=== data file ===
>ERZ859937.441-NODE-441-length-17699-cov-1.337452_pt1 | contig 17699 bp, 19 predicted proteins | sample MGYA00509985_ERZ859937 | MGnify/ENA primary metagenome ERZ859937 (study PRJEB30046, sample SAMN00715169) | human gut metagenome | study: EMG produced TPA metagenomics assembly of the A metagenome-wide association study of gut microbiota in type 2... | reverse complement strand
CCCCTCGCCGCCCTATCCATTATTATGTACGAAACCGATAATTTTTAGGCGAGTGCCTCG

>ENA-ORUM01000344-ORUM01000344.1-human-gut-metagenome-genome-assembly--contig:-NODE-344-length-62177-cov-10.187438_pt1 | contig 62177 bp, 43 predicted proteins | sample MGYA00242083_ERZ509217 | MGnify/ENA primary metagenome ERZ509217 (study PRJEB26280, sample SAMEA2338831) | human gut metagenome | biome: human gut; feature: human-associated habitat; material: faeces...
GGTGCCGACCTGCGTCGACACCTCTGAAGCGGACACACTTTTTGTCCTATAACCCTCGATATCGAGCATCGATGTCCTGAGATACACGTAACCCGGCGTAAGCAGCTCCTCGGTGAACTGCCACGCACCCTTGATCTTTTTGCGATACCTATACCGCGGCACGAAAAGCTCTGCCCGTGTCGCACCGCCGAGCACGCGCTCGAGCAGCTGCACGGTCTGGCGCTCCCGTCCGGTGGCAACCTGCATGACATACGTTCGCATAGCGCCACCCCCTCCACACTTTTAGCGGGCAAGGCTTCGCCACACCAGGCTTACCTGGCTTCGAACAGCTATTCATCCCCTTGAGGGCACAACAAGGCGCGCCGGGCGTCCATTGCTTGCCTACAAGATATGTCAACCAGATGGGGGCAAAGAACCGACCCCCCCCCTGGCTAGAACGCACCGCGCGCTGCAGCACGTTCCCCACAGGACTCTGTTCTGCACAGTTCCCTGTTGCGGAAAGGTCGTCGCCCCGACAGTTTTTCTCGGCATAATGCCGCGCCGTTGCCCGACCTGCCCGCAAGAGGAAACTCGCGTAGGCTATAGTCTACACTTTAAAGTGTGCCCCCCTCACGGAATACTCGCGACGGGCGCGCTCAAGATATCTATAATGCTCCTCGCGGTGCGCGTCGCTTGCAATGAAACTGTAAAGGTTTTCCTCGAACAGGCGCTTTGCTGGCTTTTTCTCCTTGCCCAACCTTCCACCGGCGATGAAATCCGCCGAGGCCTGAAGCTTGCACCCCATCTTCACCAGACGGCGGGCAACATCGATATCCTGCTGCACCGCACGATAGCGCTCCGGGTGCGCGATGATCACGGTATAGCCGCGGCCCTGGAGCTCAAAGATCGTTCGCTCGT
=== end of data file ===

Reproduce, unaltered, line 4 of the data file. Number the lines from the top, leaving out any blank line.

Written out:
GGTGCCGACCTGCGTCGACACCTCTGAAGCGGACACACTTTTTGTCCTATAACCCTCGATATCGAGCATCGATGTCCTGAGATACACGTAACCCGGCGTAAGCAGCTCCTCGGTGAACTGCCACGCACCCTTGATCTTTTTGCGATACCTATACCGCGGCACGAAAAGCTCTGCCCGTGTCGCACCGCCGAGCACGCGCTCGAGCAGCTGCACGGTCTGGCGCTCCCGTCCGGTGGCAACCTGCATGACATACGTTCGCATAGCGCCACCCCCTCCACACTTTTAGCGGGCAAGGCTTCGCCACACCAGGCTTACCTGGCTTCGAACAGCTATTCATCCCCTTGAGGGCACAACAAGGCGCGCCGGGCGTCCATTGCTTGCCTACAAGATATGTCAACCAGATGGGGGCAAAGAACCGACCCCCCCCCTGGCTAGAACGCACCGCGCGCTGCAGCACGTTCCCCACAGGACTCTGTTCTGCACAGTTCCCTGTTGCGGAAAGGTCGTCGCCCCGACAGTTTTTCTCGGCATAATGCCGCGCCGTTGCCCGACCTGCCCGCAAGAGGAAACTCGCGTAGGCTATAGTCTACACTTTAAAGTGTGCCCCCCTCACGGAATACTCGCGACGGGCGCGCTCAAGATATCTATAATGCTCCTCGCGGTGCGCGTCGCTTGCAATGAAACTGTAAAGGTTTTCCTCGAACAGGCGCTTTGCTGGCTTTTTCTCCTTGCCCAACCTTCCACCGGCGATGAAATCCGCCGAGGCCTGAAGCTTGCACCCCATCTTCACCAGACGGCGGGCAACATCGATATCCTGCTGCACCGCACGATAGCGCTCCGGGTGCGCGATGATCACGGTATAGCCGCGGCCCTGGAGCTCAAAGATCGTTCGCTCGT